Surfing the Web could become a much more effective experience thanks to new approaches endorsed at this year’s ACM (Association of Computing Machinery) Hypertext Conference.
In its current state, the commonly used link in a Web page allows people to search the Web and to use hyperlinks to jump from one page to another. The down side is that when people click links, pages load on top of one another and unless they can recall the route taken, it is easy to lose much of the content of the search along the way. For their comparison of new models, called Hyperstructures, for representing information on the Web, dr monica schraefel from the School of Electronics and Computer Science (ECS) at the University of Southampton and Michael Mc Guffin from the Department of Computer Science at the University of Toronto received an ACM SigWeb Special Research Distinction, Awarded for Excellent Presentation of Theoretical Concepts.
Their paper describes hyperstructures including zzstructures (developed by ECS Visiting Professor Ted Nelson) and mSpaces (developed by schraefel), in terms of graph theory. Hyperstructures allow hypertext information like the Web to be presented in ways that show not just the links between pages, but the multiple relationships between the information in the pages.
Robots as Tools and Partners in Rehabilitation
17.08.2018 | Albert-Ludwigs-Universität Freiburg im Breisgau
Low bandwidth? Use more colors at once
17.08.2018 | Purdue University
New design tool automatically creates nanostructure 3D-print templates for user-given colors
Scientists present work at prestigious SIGGRAPH conference
Most of the objects we see are colored by pigments, but using pigments has disadvantages: such colors can fade, industrial pigments are often toxic, and...
Scientists at the University of California, Los Angeles present new research on a curious cosmic phenomenon known as "whistlers" -- very low frequency packets...
Scientists develop first tool to use machine learning methods to compute flow around interactively designable 3D objects. Tool will be presented at this year’s prestigious SIGGRAPH conference.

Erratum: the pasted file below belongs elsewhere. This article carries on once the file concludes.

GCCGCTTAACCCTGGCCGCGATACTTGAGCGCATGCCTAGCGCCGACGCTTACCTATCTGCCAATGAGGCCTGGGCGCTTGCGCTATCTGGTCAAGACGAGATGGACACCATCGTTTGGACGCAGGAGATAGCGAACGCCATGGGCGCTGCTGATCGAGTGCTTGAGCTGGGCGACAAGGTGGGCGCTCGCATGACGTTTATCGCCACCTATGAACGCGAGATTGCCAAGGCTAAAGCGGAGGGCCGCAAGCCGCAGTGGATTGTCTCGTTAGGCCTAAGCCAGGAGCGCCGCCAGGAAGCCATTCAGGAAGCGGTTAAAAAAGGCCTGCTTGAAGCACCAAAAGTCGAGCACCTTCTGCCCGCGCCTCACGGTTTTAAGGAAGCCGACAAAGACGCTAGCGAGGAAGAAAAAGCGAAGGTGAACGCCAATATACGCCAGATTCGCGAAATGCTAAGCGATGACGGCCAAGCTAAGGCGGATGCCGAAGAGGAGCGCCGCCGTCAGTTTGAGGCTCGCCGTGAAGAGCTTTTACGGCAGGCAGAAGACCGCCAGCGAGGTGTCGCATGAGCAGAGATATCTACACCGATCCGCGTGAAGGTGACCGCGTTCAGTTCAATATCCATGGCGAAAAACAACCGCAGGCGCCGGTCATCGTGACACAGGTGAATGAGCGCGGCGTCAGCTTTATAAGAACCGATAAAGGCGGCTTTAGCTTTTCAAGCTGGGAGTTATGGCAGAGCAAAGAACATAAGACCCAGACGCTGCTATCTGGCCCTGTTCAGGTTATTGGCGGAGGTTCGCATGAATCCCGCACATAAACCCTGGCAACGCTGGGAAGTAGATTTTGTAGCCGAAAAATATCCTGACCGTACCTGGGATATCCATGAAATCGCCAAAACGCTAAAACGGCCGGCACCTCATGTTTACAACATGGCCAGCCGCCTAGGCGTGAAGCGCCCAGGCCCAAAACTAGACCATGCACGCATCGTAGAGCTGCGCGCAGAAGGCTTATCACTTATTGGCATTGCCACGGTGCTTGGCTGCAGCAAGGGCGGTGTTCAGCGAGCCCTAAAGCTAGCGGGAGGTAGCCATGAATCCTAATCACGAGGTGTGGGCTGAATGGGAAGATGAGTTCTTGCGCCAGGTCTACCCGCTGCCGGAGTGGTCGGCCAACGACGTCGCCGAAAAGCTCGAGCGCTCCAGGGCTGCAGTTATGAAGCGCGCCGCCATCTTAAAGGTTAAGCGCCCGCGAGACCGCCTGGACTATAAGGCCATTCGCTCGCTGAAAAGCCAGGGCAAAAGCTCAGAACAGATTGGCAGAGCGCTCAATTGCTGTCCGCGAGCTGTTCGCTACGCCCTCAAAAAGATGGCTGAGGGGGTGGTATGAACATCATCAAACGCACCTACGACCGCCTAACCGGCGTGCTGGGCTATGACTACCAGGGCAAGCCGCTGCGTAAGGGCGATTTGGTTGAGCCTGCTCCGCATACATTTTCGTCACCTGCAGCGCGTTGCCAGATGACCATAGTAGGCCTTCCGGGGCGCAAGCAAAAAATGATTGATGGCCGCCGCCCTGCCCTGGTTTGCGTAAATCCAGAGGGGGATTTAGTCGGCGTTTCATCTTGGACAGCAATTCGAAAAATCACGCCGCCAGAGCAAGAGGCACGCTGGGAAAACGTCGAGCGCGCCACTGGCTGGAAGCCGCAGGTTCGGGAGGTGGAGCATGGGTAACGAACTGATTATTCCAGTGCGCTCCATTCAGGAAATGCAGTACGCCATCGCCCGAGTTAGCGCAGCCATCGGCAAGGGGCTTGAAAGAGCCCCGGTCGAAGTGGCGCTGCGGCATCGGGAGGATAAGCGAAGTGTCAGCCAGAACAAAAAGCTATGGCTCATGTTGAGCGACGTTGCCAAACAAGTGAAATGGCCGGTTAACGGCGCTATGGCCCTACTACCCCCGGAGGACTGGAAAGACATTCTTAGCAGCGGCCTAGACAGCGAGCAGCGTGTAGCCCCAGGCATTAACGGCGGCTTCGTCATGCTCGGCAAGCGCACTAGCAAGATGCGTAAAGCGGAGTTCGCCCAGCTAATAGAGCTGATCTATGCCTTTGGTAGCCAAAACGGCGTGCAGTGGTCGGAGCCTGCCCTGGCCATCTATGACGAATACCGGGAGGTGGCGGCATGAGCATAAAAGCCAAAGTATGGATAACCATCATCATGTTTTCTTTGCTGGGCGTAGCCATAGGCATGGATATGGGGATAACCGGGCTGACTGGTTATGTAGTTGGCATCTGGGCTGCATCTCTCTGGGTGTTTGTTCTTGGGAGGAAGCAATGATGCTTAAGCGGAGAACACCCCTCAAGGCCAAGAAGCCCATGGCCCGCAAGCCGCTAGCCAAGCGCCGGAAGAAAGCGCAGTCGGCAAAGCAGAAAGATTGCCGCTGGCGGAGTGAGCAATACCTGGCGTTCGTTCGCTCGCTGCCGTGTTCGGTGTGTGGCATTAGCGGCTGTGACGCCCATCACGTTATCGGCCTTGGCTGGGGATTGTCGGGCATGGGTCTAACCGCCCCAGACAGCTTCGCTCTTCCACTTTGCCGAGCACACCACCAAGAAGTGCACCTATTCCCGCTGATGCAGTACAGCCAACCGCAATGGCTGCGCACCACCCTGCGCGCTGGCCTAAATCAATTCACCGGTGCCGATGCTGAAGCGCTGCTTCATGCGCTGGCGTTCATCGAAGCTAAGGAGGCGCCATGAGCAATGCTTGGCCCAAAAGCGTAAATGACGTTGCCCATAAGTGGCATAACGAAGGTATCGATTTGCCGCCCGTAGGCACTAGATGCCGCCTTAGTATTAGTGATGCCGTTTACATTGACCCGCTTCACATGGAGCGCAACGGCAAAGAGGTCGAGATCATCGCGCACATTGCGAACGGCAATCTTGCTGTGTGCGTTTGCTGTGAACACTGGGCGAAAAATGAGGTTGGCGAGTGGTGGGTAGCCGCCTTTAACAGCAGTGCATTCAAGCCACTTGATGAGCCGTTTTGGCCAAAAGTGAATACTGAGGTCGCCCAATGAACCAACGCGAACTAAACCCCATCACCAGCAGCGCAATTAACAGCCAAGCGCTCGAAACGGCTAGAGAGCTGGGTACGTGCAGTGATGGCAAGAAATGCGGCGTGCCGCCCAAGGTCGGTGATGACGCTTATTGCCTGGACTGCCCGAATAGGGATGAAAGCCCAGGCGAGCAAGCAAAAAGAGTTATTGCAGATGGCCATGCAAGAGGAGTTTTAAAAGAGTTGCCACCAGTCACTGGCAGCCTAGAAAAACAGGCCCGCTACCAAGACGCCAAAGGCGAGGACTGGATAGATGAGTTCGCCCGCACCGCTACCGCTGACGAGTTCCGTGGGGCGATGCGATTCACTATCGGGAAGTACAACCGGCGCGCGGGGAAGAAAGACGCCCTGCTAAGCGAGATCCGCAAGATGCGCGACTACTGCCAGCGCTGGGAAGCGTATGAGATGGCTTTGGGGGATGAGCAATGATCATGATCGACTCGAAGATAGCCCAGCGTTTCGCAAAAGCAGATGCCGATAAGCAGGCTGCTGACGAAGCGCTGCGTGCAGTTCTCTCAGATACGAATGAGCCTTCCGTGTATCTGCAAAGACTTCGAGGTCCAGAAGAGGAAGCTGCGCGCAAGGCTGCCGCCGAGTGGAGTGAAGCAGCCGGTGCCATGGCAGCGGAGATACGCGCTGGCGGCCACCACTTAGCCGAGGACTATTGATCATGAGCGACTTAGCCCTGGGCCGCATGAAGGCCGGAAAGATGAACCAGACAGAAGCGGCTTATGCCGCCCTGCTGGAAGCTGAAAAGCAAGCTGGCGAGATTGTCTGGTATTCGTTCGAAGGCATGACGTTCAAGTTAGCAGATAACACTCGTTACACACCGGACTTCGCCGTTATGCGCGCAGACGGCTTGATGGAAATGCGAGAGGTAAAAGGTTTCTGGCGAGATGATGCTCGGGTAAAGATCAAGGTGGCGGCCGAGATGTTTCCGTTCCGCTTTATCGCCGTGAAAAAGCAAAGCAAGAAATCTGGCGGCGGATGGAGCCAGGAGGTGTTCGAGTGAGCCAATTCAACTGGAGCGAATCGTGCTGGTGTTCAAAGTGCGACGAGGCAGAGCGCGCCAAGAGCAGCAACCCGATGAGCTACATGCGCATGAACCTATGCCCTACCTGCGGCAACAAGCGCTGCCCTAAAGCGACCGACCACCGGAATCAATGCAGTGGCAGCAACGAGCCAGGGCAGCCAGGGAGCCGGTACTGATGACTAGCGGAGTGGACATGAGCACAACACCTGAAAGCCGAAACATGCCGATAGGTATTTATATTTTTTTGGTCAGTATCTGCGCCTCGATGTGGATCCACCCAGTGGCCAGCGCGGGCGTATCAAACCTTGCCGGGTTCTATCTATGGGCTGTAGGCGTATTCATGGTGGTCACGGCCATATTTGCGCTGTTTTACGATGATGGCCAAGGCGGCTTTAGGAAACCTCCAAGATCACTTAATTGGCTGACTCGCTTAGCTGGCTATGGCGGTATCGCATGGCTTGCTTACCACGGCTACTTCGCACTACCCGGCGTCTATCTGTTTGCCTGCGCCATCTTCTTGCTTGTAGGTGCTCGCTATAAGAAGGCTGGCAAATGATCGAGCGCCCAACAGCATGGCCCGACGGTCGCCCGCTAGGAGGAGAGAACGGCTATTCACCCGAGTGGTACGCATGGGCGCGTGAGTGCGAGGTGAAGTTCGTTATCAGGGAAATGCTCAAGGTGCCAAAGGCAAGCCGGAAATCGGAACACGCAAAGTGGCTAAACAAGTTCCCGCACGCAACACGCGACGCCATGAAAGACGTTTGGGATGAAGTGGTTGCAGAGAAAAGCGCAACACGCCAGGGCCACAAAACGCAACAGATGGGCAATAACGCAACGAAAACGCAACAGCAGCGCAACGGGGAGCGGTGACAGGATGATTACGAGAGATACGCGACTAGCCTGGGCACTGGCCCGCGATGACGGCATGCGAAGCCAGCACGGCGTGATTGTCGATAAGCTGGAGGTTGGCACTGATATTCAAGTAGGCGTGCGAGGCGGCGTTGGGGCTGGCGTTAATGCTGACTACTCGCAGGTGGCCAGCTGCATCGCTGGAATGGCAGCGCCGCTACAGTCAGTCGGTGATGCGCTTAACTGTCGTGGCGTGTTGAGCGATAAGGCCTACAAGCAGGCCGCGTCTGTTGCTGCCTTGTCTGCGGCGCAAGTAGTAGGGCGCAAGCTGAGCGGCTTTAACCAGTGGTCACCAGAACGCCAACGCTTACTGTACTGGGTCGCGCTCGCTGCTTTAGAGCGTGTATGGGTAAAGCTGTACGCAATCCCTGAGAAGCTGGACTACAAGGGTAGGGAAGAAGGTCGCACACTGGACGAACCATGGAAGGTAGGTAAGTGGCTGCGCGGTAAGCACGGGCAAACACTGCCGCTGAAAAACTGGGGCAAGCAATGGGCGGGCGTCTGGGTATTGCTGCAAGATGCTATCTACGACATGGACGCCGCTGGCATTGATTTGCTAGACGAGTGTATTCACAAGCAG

When engineers or designers want to test the aerodynamic properties of the newly designed shape of a car, airplane, or other object, they would normally model...
Researchers from TU Graz and their industry partners have unveiled a world first: the prototype of a robot-controlled, high-speed combined charging system (CCS) for electric vehicles that enables series charging of cars in various parking positions.
Global demand for electric vehicles is forecast to rise sharply: by 2025, the number of new vehicle registrations is expected to reach 25 million per year....
Proteins must be folded correctly to fulfill their molecular functions in cells. Molecular assistants called chaperones help proteins exploit their inbuilt folding potential and reach the correct three-dimensional structure. Researchers at the Max Planck Institute of Biochemistry (MPIB) have demonstrated that actin, the most abundant protein in higher developed cells, does not have the inbuilt potential to fold and instead requires special assistance to fold into its active state. The chaperone TRiC uses a previously undescribed mechanism to perform actin folding. The study was recently published in the journal Cell.
Actin is the most abundant protein in highly developed cells and has diverse functions in processes like cell stabilization, cell division and muscle...
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17.08.2018 | Physics and Astronomy
17.08.2018 | Information Technology
17.08.2018 | Life Sciences